Those rules required a notice of one month to be given to terminate employment. Such notice had been given. It was held that where a service is terminated according to the terms of a contract, Section 240, Government of India Act had no application. In other words such a dismissal was neither a removal from service nor a dismissal, as contemplated by Section 240, which corresponds to Article 311 of the Constitution.
12. I do not think that this decision of the Supreme Court affects the decision of the appeal court mentioned above. All that -- 'Satish Chandra Anand's case (B) (supra)' decides is that termination of service under a contract and in terms thereof does not attract the provisions of Article 311. But it also points out that if any penalty is imposed like dismissal or removal from service, the provisions are attracted. If the contract of service of the petitioner here contained a provision that his services could be terminated without notice and his services were terminated without notice, Article 311 would not be attracted. But what are the facts here? It is not stated that there is any term in the service contract whereby the service can be terminated without notice. The service-contract attracts the entire Railway Establishment Code. Removing a man because he has become inefficient through physical unfitness is dismissal. Therefore the matter can be looked at from two points of view. Firstly, if a man merely binds himself to be governed by the general rules and regulations of Government service, he must be taken to be bound by those terms that are legal.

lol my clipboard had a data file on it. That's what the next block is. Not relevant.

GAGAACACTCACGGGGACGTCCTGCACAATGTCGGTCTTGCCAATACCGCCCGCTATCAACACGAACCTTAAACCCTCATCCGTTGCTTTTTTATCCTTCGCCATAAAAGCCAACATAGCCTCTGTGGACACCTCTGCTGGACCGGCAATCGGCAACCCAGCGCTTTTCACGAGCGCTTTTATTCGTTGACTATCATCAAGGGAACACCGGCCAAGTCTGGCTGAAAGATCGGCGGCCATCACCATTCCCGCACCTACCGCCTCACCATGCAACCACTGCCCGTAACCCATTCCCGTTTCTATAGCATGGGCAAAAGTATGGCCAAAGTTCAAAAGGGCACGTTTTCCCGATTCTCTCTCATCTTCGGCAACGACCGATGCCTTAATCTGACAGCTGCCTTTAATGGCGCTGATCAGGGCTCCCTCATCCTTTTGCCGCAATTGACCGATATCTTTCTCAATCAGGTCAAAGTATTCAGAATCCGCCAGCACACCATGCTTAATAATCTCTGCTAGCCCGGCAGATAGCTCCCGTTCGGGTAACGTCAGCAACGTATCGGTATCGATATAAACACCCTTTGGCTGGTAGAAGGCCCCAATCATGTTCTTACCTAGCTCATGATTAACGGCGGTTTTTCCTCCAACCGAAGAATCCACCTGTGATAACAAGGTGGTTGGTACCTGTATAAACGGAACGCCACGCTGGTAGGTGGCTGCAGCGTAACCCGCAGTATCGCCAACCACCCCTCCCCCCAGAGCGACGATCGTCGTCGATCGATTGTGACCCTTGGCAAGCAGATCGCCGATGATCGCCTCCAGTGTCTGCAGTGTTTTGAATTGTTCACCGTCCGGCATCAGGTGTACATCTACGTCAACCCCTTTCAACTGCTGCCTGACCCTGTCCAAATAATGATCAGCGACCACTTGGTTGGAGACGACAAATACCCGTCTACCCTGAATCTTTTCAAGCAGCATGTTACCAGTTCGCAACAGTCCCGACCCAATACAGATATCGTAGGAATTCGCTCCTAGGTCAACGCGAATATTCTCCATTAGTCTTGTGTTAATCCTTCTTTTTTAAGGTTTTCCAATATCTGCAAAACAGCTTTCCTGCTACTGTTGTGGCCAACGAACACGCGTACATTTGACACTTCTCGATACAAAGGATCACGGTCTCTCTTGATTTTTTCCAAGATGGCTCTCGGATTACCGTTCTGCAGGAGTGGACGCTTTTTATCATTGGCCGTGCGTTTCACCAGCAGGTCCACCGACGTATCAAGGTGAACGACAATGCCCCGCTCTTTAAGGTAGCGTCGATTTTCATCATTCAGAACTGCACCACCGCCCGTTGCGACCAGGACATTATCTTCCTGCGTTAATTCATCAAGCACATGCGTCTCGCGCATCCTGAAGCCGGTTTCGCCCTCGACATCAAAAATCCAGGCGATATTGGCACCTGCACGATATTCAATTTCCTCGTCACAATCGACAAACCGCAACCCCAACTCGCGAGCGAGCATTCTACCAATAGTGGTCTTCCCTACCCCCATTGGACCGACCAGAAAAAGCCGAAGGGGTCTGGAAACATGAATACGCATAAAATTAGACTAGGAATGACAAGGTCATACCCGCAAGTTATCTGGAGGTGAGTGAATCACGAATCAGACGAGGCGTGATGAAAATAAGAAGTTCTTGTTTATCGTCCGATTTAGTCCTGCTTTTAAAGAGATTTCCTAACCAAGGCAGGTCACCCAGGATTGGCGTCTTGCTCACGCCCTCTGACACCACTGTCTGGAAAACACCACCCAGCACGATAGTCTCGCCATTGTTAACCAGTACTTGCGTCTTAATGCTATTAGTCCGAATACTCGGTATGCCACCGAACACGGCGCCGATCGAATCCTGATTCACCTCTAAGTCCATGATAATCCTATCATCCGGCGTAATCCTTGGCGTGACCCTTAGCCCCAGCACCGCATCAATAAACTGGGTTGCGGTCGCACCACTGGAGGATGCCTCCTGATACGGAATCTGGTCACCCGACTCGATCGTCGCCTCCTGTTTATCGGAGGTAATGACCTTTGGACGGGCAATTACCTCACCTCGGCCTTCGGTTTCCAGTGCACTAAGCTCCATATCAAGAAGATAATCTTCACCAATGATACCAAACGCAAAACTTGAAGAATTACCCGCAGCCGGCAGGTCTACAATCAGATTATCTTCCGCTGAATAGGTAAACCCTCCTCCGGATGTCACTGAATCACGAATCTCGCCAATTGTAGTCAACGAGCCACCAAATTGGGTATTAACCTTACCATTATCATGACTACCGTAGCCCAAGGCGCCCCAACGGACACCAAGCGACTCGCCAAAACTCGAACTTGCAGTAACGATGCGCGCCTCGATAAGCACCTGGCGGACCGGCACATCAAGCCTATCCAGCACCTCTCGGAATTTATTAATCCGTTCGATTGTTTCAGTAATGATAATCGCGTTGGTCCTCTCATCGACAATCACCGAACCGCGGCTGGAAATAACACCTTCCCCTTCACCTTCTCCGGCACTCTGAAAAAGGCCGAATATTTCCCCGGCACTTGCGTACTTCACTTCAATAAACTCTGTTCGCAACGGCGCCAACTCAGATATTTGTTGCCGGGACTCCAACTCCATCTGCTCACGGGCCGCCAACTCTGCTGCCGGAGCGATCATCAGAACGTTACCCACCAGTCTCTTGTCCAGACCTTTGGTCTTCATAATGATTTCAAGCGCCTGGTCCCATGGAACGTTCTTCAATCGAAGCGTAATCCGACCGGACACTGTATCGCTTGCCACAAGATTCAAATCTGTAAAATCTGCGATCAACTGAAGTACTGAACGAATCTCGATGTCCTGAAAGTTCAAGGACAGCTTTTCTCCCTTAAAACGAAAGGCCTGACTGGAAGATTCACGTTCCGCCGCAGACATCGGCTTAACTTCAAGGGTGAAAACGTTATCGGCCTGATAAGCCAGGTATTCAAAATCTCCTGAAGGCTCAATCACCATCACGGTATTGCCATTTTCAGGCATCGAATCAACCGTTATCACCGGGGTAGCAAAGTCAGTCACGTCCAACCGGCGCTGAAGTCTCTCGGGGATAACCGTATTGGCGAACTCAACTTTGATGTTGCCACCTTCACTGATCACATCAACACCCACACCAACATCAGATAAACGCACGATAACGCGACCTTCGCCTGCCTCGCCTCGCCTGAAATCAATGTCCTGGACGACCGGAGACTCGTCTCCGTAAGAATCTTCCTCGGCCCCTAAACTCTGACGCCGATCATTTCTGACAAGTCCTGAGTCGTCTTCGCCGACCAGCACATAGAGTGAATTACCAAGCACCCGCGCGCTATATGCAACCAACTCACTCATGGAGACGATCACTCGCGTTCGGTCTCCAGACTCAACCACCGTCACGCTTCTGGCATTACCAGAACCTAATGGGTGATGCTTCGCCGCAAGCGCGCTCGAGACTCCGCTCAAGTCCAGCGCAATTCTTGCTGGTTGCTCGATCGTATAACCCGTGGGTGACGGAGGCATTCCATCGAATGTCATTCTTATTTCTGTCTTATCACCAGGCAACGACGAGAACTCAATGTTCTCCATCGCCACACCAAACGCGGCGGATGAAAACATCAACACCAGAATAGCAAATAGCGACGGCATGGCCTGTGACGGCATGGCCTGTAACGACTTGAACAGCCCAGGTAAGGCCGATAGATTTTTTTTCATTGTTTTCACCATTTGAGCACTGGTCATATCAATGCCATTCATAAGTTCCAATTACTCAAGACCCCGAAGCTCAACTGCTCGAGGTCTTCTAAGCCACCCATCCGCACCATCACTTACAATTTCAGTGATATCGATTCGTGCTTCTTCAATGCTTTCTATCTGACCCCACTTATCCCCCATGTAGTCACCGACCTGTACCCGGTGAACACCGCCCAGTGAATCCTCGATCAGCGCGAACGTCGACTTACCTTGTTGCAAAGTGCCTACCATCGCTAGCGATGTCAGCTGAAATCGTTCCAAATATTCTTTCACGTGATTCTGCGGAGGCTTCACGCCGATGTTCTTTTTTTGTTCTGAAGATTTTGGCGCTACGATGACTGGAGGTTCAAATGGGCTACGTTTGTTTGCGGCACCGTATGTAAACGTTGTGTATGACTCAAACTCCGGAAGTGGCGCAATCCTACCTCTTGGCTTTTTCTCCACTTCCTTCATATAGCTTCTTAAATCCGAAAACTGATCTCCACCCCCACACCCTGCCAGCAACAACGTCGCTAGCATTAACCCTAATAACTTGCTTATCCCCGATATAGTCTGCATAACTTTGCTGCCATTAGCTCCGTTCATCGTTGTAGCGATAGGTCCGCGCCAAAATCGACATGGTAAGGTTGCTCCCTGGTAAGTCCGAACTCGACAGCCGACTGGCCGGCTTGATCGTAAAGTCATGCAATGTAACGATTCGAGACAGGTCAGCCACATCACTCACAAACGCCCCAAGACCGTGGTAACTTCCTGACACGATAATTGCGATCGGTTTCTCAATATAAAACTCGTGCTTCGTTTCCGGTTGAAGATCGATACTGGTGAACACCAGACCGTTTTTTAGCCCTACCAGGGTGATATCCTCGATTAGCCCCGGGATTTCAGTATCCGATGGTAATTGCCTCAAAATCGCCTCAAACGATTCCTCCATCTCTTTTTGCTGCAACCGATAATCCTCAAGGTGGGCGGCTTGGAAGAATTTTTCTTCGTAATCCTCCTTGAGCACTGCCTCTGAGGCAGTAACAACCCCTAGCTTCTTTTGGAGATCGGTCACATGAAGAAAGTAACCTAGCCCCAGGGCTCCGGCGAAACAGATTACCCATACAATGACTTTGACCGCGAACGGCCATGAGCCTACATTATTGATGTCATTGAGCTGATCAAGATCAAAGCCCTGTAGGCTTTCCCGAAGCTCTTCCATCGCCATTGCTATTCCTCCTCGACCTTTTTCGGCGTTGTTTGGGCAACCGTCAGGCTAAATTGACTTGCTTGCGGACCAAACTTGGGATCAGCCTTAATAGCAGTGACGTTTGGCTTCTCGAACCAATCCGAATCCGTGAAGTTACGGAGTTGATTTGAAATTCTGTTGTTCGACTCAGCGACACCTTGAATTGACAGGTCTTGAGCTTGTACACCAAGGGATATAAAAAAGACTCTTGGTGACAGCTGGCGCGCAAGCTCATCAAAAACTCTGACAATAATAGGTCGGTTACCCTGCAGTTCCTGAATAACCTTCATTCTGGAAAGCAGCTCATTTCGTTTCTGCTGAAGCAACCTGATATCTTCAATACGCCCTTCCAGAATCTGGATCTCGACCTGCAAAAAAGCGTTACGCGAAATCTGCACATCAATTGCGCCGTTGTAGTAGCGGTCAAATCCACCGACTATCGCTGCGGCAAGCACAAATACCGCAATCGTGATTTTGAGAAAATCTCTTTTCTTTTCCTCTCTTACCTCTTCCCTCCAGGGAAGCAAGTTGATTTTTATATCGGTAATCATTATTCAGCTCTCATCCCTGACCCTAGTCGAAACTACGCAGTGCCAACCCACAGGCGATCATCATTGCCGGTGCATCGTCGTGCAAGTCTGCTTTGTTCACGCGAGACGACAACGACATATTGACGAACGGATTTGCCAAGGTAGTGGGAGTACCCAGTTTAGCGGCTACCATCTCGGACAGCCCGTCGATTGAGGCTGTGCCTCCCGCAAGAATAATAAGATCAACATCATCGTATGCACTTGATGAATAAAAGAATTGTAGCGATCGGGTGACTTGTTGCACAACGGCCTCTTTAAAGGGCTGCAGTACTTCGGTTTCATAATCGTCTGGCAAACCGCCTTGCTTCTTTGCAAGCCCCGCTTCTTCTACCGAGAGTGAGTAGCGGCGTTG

In so far as that law offends against the Constitution, it is void. Hence, those provisions in the rules which lay down that dismissal or removal from service for physical incapacity will not call for any notice, that is to say, no charge-sheet, enquiry etc., are clearly void and the petitioner cannot be said to be bound thereby. Secondly, even suppose all the provisions in the Code are taken to be terms of a service-contract it is not permissible to contract out of the provisions of the Constitution. In other words, the Government cannot be permitted to employ a citizen (nor a citizen can agree to be employed) upon condition that the provisions of the Constitution will not apply, since this is the result of a contract of service which says that a civil servant can be dismissed or removed from service summarily, without the observance of the safeguards contained in Article 311.